Time Machine/Time Capsule help?

Discussion in 'Apple' started by erilar, Sep 13, 2012.

  1. erilar

    erilar Guest

    Since I have a Time Capsule, why is Time Machine cluttering my hard
    drive with what ought to be the same info and keeping me from installing
    something new?

    I can't see any way to access Time Capsule except via Time Machine, and
    I'm about ready to give up on backup if it's only going to block me
    from adding anything new on the laptop.
     
    erilar, Sep 13, 2012
    #1
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  2. Time Machine uses any disks that you tell it to use. If you don't want
    it using your hard drive, go into TM preferences and remove that disk as
    a backup disk.
     
    Barry Margolin, Sep 13, 2012
    #2
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  3. Time Machine uses any disks that you tell it to use. If you don't want
    it using your hard drive, go into TM preferences and remove that disk as
    a backup disk.[/QUOTE]

    Sorry, but that's not quite the case here. In the case of laptops, Time
    Machine creates its backup on the boot drive whenever the computer is not
    connected to the destination drive (a Time Capsule in this case), and then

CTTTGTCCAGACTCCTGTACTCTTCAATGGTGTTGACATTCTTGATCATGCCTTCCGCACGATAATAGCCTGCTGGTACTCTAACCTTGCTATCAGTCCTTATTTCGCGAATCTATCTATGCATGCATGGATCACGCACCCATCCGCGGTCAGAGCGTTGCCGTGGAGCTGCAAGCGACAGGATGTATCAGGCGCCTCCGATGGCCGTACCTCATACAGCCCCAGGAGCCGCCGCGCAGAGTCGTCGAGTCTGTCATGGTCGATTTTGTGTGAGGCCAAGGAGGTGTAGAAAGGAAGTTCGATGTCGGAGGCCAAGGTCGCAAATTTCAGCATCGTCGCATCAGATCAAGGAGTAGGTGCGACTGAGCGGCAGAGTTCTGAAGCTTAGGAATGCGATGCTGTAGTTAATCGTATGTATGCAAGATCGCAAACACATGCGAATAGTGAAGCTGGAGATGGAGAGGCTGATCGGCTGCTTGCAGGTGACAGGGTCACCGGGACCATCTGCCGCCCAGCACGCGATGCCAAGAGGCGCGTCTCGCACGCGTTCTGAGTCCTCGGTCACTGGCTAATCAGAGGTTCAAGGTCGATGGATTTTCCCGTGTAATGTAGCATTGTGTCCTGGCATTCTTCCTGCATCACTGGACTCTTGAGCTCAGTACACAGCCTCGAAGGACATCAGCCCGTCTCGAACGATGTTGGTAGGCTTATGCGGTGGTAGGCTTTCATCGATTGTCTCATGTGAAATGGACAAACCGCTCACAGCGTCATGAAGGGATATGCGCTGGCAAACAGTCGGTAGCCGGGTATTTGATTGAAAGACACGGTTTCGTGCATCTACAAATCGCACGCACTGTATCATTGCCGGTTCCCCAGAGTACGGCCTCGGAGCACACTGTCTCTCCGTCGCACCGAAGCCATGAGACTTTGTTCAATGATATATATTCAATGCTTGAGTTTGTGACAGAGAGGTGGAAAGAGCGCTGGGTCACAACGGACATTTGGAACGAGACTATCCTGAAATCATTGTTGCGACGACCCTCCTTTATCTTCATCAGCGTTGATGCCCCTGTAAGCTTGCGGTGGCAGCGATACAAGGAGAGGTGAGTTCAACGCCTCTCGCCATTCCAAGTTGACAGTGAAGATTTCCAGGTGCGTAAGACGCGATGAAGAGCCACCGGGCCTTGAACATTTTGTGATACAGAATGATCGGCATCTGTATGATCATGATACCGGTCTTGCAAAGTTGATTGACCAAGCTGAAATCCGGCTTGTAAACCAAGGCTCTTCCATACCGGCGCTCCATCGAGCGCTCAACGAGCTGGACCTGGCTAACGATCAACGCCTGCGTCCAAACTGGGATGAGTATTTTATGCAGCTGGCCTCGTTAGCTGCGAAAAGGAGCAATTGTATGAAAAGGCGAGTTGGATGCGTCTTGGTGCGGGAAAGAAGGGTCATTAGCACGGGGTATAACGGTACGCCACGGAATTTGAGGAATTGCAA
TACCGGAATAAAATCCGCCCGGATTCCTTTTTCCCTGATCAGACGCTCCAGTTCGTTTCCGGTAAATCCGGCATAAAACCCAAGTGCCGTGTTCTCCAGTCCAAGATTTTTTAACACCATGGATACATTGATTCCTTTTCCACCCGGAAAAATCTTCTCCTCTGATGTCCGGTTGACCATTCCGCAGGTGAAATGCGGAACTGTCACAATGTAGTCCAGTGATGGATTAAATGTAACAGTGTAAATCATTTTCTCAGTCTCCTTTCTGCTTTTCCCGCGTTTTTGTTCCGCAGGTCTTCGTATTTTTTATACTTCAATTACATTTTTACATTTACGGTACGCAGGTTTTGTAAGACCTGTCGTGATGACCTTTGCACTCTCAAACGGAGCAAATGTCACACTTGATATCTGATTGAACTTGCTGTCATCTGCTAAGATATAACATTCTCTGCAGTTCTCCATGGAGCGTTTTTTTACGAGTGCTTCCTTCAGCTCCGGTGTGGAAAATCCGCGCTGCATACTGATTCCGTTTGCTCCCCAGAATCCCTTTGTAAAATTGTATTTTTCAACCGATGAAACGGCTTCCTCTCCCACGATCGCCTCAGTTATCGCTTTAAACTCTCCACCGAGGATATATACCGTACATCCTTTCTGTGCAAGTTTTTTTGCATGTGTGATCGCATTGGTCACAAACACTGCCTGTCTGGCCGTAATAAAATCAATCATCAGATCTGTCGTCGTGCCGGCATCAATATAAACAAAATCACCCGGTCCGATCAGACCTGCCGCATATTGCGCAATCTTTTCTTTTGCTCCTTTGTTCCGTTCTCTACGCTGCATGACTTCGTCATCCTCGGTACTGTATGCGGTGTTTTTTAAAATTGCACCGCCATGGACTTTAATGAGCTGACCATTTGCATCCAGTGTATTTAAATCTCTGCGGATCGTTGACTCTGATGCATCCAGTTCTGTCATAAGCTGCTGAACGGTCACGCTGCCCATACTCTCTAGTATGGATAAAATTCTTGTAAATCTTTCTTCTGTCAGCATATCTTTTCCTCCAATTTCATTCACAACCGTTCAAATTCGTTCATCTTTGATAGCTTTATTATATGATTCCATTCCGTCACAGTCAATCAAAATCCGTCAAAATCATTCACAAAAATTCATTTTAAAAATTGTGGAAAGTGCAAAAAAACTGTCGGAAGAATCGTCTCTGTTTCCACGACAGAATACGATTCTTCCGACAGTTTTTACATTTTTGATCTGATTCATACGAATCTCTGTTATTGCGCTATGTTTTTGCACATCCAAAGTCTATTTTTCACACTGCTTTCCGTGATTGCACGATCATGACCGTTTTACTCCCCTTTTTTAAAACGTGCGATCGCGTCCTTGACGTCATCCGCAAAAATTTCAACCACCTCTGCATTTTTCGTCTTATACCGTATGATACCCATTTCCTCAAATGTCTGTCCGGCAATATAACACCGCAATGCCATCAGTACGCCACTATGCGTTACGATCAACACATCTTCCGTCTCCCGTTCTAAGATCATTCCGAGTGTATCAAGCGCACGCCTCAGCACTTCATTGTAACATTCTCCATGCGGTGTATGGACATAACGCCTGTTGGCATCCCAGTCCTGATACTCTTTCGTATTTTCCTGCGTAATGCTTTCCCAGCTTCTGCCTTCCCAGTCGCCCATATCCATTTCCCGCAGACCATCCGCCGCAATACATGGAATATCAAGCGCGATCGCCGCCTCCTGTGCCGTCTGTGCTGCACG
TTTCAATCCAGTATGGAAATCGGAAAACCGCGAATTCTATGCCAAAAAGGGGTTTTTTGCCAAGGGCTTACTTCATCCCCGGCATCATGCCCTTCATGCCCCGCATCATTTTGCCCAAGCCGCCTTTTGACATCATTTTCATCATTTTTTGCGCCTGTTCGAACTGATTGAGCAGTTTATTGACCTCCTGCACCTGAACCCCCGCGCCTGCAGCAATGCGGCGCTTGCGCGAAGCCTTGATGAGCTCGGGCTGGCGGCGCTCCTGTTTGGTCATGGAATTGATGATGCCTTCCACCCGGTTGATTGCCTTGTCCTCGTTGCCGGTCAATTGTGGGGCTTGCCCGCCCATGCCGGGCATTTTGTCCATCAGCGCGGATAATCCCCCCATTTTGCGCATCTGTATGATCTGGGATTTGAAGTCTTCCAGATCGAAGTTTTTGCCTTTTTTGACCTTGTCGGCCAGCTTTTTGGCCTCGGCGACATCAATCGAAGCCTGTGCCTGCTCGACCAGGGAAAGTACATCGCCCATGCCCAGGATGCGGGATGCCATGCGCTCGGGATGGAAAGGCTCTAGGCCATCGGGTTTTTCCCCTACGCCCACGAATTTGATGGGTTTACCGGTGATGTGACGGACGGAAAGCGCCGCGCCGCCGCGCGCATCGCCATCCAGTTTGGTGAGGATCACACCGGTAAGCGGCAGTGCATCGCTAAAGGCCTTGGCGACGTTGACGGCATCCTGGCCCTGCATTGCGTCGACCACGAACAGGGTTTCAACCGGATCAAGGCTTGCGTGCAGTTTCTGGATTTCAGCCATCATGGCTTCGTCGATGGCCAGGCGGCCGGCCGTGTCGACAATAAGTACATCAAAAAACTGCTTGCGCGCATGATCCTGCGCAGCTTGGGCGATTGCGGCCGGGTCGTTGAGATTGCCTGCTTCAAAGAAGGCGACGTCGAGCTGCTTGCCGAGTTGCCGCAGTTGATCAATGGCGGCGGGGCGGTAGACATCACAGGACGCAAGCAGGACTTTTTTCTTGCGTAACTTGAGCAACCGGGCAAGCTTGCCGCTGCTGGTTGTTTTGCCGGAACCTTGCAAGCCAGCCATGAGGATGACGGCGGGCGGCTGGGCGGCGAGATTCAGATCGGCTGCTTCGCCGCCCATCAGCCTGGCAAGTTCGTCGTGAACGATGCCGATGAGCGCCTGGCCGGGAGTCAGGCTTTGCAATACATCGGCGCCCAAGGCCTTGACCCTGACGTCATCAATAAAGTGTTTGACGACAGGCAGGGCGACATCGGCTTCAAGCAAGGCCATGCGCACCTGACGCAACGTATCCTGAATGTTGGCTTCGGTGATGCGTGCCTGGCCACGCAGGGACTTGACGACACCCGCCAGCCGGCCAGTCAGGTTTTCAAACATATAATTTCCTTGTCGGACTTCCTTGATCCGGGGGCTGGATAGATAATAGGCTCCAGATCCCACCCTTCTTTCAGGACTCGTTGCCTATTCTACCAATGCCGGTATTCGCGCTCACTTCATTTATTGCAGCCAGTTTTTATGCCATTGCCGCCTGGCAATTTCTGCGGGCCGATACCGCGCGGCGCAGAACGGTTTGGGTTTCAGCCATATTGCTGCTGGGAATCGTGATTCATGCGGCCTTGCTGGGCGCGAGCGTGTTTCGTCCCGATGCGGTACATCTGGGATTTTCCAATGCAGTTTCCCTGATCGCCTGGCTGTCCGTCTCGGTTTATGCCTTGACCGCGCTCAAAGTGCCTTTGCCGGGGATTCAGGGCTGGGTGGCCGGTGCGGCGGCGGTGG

when they do connect, it transfers the backup to the destination drive, and
    erases it from the boot drive.

    It shouldn't prevent the installation of new stuff on the laptop unless the
    laptop's drive is very close to full to begin with.
     
    Michelle Steiner, Sep 13, 2012
    #3
  4. erilar

    erilar Guest

    Will it keep backing up to the Time Capsule? I can't find that as an
    option, but TC has stuff on it.
     
    erilar, Sep 13, 2012
    #4
  5. erilar

    erilar Guest

    Sorry, but that's not quite the case here. In the case of laptops, Time
    Machine creates its backup on the boot drive whenever the computer is not
    connected to the destination drive (a Time Capsule in this case), and then
    when they do connect, it transfers the backup to the destination drive, and
    erases it from the boot drive.

    It shouldn't prevent the installation of new stuff on the laptop unless the
    laptop's drive is very close to full to begin with.[/QUOTE]

    The laptop wasn't almost full before TM, however. TM seems to be
    telling me it's backing up ON the laptop. The thing is running
    constantly and I can't find a way to tell it not to do that.
     
    erilar, Sep 13, 2012
    #5
  6. erilar

    David Empson Guest

    Sorry, but that's not quite the case here. In the case of laptops, Time
    Machine creates its backup on the boot drive whenever the computer is not
    connected to the destination drive (a Time Capsule in this case), and then
    when they do connect, it transfers the backup to the destination drive, and
    erases it from the boot drive.[/QUOTE]

    That's what I thought too, but it does not agree with my observations.
    There is no evidence of backups being transferred to the external drive:
    I have gaps in my history corresponding to when I was not connected to